ANGPTL4

Gene Summary

Gene:ANGPTL4; angiopoietin like 4
Aliases: NL2, ARP4, FIAF, HARP, PGAR, HFARP, TGQTL, UNQ171, pp1158
Location:19p13.2
Summary:This gene encodes a glycosylated, secreted protein containing a C-terminal fibrinogen domain. The encoded protein is induced by peroxisome proliferation activators and functions as a serum hormone that regulates glucose homeostasis, lipid metabolism, and insulin sensitivity. This protein can also act as an apoptosis survival factor for vascular endothelial cells and can prevent metastasis by inhibiting vascular growth and tumor cell invasion. The C-terminal domain may be proteolytically-cleaved from the full-length secreted protein. Decreased expression of this gene has been associated with type 2 diabetes. Alternative splicing results in multiple transcript variants. This gene was previously referred to as ANGPTL2 but has been renamed ANGPTL4. [provided by RefSeq, Sep 2013]
Databases:VEGA, OMIM, HGNC, Ensembl, GeneCard, Gene
Protein:angiopoietin-related protein 4
Source:NCBIAccessed: 11 March, 2017

Ontology:

What does this gene/protein do?
Show (17)
Pathways:What pathways are this gene/protein implicaed in?
Show (1)

Cancer Overview

Research Indicators

Publications Per Year (1992-2017)
Graph generated 11 March 2017 using data from PubMed using criteria.

Literature Analysis

Mouse over the terms for more detail; many indicate links which you can click for dedicated pages about the topic.

Tag cloud generated 11 March, 2017 using data from PubMed, MeSH and CancerIndex

Specific Cancers (4)

Data table showing topics related to specific cancers and associated disorders. Scope includes mutations and abnormal protein expression.

Note: list is not exhaustive. Number of papers are based on searches of PubMed (click on topic title for arbitrary criteria used).

Latest Publications: ANGPTL4 (cancer-related)

Jee YH, Sadowski SM, Celi FS, et al.
Increased Pleiotrophin Concentrations in Papillary Thyroid Cancer.
PLoS One. 2016; 11(2):e0149383 [PubMed] Free Access to Full Article Related Publications
BACKGROUND: Thyroid nodules are common, and approximately 5% of these nodules are malignant. Pleiotrophin (PTN) is a heparin-binding growth factor which is overexpressed in many cancers. The expression of PTN in papillary thyroid cancer (PTC) is unknown.
METHOD AND FINDINGS: 74 subjects (age 47 ± 12 y, 15 males) who had thyroidectomy with a histological diagnosis: 79 benign nodules and 23 PTCs (10 classic, 6 tall cell, 6 follicular variant and 1 undetermined). Fine-needle aspiration (FNA) samples were obtained ex vivo from surgically excised tissue and assayed for PTN and thyroglobulin (Tg). Immunohistochemistry (IHC) was performed on tissue sections. In FNA samples, PTN concentration normalized to Tg was significantly higher in PTC than in benign nodules (16 ± 6 vs 0.3 ± 0.1 ng/mg, p < 0.001). In follicular variant of PTC (n = 6), the PTN/Tg ratio was also higher than in benign nodules (1.3 ± 0.6 vs 0.3 ± 0.1 ng/mg, P < 0.001, respectively). IHC showed cytoplasmic localization of PTN in PTC cells.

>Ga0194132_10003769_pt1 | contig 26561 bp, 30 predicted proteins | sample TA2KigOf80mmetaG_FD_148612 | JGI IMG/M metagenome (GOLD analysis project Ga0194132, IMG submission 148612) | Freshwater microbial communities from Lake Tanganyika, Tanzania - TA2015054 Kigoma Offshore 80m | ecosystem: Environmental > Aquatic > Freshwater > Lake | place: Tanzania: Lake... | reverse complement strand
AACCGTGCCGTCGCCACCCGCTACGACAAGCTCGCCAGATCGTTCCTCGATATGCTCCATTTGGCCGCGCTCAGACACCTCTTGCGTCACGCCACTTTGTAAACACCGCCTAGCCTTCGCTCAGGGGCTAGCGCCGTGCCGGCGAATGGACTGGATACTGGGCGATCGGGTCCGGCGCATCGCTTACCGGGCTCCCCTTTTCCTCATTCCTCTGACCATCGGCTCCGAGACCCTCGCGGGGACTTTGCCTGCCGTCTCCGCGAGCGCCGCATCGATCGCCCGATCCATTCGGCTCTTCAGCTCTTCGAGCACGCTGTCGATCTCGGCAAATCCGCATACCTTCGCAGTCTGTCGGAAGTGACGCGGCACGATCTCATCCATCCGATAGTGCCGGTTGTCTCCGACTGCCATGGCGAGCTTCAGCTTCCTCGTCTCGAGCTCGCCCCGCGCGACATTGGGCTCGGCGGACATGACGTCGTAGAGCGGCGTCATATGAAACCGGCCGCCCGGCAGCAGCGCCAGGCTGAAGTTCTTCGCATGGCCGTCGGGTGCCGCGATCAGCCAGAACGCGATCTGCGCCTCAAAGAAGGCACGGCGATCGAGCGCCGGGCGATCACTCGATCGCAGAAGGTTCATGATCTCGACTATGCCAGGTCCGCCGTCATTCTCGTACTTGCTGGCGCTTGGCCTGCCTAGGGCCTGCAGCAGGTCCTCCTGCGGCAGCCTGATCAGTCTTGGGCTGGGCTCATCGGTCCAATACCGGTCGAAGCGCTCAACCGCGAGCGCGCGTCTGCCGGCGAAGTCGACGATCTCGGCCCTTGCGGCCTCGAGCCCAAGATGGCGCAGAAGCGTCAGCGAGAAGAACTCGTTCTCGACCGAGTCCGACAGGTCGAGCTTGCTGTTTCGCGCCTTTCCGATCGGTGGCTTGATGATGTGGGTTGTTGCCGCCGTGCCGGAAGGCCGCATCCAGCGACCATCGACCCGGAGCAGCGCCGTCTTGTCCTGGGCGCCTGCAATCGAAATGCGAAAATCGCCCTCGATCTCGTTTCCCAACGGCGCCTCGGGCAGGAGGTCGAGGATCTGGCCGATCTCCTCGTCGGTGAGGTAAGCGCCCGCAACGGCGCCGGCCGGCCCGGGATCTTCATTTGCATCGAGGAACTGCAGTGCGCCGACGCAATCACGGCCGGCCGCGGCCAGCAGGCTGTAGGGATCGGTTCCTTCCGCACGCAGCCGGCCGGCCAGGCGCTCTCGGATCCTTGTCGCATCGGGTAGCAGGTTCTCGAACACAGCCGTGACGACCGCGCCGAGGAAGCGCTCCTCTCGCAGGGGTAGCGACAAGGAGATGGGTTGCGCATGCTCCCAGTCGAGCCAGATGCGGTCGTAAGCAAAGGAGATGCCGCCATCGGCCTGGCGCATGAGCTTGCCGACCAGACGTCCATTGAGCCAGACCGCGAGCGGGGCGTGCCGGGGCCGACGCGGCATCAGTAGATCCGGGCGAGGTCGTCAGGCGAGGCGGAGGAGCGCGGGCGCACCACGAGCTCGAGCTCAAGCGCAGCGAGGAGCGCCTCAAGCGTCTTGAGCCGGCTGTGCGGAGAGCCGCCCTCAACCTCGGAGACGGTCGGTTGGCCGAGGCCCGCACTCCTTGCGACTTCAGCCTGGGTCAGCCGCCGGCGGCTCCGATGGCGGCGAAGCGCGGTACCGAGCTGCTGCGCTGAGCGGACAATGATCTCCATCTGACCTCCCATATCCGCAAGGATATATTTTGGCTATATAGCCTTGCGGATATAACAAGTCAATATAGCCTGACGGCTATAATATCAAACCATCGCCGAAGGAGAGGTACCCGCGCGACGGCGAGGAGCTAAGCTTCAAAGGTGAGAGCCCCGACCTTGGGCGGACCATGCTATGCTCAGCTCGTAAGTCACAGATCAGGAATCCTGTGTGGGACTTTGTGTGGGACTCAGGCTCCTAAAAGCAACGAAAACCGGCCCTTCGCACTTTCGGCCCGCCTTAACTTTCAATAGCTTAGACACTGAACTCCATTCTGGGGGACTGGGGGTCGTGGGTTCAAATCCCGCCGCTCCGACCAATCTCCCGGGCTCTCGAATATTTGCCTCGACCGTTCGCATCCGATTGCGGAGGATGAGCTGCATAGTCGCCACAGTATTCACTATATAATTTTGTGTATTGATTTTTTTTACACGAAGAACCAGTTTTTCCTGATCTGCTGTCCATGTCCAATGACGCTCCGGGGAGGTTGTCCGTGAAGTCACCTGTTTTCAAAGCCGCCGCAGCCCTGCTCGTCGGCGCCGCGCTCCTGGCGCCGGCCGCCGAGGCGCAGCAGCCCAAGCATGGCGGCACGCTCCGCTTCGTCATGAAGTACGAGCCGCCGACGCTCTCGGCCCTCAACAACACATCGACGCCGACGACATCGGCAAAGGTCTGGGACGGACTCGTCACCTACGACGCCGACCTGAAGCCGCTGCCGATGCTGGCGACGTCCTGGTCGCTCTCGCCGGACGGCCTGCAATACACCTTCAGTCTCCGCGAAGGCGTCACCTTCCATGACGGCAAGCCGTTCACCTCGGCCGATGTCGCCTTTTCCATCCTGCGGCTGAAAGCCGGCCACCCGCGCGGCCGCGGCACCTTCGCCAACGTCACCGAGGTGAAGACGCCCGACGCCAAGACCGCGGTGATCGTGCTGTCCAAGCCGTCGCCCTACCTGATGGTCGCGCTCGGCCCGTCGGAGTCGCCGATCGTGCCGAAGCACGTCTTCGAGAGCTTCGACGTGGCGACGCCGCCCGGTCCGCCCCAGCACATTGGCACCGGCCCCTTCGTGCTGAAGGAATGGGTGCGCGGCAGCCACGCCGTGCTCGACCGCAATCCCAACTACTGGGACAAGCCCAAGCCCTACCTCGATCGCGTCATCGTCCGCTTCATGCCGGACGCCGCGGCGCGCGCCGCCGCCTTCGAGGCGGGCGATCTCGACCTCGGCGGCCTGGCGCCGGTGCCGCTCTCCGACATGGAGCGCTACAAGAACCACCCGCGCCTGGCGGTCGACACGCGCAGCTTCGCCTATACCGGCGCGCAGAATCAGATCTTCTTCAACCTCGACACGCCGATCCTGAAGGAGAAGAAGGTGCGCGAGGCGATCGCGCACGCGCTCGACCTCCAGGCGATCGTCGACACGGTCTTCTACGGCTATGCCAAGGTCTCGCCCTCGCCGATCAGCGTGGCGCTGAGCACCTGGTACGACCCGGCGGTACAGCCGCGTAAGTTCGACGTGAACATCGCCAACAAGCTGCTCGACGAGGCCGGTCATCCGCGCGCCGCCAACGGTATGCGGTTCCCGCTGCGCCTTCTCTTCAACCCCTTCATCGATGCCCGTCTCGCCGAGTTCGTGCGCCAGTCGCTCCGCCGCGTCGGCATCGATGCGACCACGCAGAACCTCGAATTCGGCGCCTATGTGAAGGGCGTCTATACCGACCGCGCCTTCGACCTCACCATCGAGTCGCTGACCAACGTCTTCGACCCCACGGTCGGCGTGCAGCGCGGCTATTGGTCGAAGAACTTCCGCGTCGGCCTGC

CONCLUSION: In ex vivo FNA samples, the PTN to thyroglobulin ratio was higher in PTCs, including follicular variant PTC, than in benign thyroid nodules. The findings raise the possibility that measurement of the PTN to Tg ratio may provide useful diagnostic and/or prognostic information in the evaluation of thyroid nodules.

Hu K, Babapoor-Farrokhran S, Rodrigues M, et al.
Hypoxia-inducible factor 1 upregulation of both VEGF and ANGPTL4 is required to promote the angiogenic phenotype in uveal melanoma.
Oncotarget. 2016; 7(7):7816-28 [PubMed] Free Access to Full Article Related Publications
PURPOSE: Expression of the hypoxia-inducible factor (HIF)-1-regulated gene product, vascular endothelial growth factor (VEGF), correlates with tumor vascularity in patients with uveal melanoma (UM). While the relationship between HIF-1 and VEGF in cancer is well-studied, their relative contribution to the angiogenic phenotype in UM has not previously been interrogated. Here we evaluate the contribution of HIF-1, VEGF, and a second HIF-1-regulated gene product, angiopoietin-like 4 (ANGPTL4), to angiogenesis in UM.
EXPERIMENTAL DESIGN: UM cells were examined for expression of HIF-1α, VEGF, and ANGPTL4. Their contribution to the angiogenic potential of UM cells was assessed using the endothelial cell tubule formation and directed in vivo angiogenesis assays. These results were corroborated in tissue from UM animal models and in tissue from patients with UM.
RESULTS: Inhibition of VEGF partially reduced tubule formation promoted by conditioned medium from UM cells. Inhibition of ANGPTL4, which was highly expressed in hypoxic UM cells, a UM orthotopic transplant model, a UM tumor array, and vitreous samples from UM patients, inhibited the angiogenic potential of UM cells in vitro and in vivo; this effect was additive to VEGF inhibition.
CONCLUSIONS: Targeting both ANGPTL4 and VEGF may be required for the effective inhibition of angiogenesis in UM.

Karol SE, Mattano LA, Yang W, et al.
Genetic risk factors for the development of osteonecrosis in children under age 10 treated for acute lymphoblastic leukemia.
Blood. 2016; 127(5):558-64 [PubMed] Free Access to Full Article Related Publications